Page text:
Corrine Malcolm (07:44):
And all these things again are also associated with the desynchronization or kind of a mismatch with your circadian rhythm, essentially as your time traveling, your body’s gonna like to stay on a schedule. And now that has been dramatically disrupted. And we’re gonna talk about how we fix that in a second. Again, there’s no quick fix because let’s talk about why this is happening, why this disruption, this desynchronization is happening. Your body operates around your circadian rhythm. And this is generally run by a timed set of hormonal fluctuations, namely your cortisol and melatonin cycle, and is associated with your body temperature too, that change in body temperature throughout the day is associated directly with that circadian rhythm that is all now super, super outta whack. And that affects blood pressure, heart rate, your hunger and appetite, cognitive performance, strength, balance, flexibility, dexterity, subjective, alertness, sleepiness, and fatigue.
Corrine Malcolm (08:37):
And again, this is all tied up in that sleep wake cycle and those hormones and those hormones being outta whack with that travel. Okay. So that’s a big hurdle to get over. It’s also impacted based on if you’re traveling westward or eastward, and it’s generally, this becomes most apparent when you’re moving more than three time zones. Okay? So even if you’re moving from the west coast to the us, to the east coast, to the us, you can start to feel that take take effect cuz you’re jumping those time zones. Generally speaking, when you’re traveling westward, it’s a little bit easier to get on the right time zone than traveling eastward. And this is because your day is shortened. As you skip forward in time zones safely. This means you need about a half day to recover from every time zone that you move west and a full day of recovery for every time zone, you move east generally, right? We’re gonna subtract those through those three initial time zones and then go from there and I’ll do the math fair for you in a second.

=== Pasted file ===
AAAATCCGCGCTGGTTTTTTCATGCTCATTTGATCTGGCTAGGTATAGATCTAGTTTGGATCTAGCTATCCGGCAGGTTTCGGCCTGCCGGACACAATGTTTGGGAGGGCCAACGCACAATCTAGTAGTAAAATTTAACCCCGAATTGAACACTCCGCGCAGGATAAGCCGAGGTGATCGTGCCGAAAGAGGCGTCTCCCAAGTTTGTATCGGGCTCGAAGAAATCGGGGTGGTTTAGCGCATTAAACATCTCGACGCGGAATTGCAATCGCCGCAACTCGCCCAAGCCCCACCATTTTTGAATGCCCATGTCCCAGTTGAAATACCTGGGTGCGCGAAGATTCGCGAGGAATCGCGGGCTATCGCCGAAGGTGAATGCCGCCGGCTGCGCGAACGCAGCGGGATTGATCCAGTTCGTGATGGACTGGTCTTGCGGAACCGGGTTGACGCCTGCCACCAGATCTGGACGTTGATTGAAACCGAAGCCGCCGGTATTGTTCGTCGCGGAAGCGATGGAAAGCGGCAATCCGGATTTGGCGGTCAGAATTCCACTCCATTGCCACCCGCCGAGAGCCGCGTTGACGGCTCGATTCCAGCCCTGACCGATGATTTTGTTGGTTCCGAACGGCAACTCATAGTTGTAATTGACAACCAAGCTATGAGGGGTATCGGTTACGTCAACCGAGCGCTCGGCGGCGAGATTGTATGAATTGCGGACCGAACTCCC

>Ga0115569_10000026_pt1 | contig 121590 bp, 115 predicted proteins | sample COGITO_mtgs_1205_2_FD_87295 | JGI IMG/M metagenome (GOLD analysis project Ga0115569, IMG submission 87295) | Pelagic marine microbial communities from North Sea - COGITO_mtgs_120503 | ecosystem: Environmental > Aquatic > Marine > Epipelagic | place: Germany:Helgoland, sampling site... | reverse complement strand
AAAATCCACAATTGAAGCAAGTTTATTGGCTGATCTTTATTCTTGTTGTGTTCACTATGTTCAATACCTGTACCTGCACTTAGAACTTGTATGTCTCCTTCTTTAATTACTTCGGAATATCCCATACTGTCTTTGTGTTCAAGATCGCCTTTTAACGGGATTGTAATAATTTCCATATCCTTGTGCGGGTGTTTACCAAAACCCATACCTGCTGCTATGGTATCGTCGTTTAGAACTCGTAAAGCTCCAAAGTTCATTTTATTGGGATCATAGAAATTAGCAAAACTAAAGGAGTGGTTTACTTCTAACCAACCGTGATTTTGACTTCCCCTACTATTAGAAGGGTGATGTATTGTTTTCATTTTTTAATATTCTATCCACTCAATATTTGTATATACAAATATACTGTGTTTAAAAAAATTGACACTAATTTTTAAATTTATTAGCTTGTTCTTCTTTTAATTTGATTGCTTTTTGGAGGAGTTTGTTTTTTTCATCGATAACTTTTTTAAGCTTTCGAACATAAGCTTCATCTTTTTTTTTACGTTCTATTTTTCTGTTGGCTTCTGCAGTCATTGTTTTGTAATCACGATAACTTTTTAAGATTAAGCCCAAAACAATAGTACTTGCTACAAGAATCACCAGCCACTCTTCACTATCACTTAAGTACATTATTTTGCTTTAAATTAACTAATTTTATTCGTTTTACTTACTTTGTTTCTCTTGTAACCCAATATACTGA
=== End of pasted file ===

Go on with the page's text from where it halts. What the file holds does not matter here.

Corrine Malcolm (09:38):
And this is gonna hold. This is gonna hold pretty true up until about that 12 hour time zone. Once you get to 12 hours, you’re actually, that’s a pretty good place to be. You don’t actually need much time adjusting. You’re just gonna have a lot of travel generally to get to those locations. So doing the math. Now, if you live on the west coast like Seattle, where I live and you’re heading to Europe, which I just did that’s a nine hour time change and you’re traveling eastward. So if we subtract the first three time zones from that that’s six time zones that I’m now hopping. And so it should take me about six days to fully adjust fully acclimate to that new time zone, fully fix that. Desynchronization in my circadian rhythm. On the other hand, if you’re traveling from Europe to come run Western states in California, again, a subtracting those first three time zones, you should only need about three days to acclimate to that time change again.
Corrine Malcolm (10:31):
You need a full day moving, moving east and about a half day moving west. So something to consider and maybe those days need to be factored in more carefully when it comes to travel. You’re not only dealing with the environmental conditions in that new location, be it altitude or heat, but that time zone thing is a really, really big deal. Okay. So how do we counter that? How do we put our best foot forward on race day? And this is gonna largely revolve around protecting your sleep and how you’re gonna do that as ahead of travel, you need to do everything in your power to minimize sleep depth. I’m, I’m talking about bank and sleep here. I’m talking about, you know, no Allnighters avoid avoiding having to stay up super late, avoiding big fluctuations. And when you go to sleep and when you wake up trying to really have good sleep hygiene, and the next thing you can do is you can actually start to shift your sleep based on the direction of your travel.
Corrine Malcolm (11:26):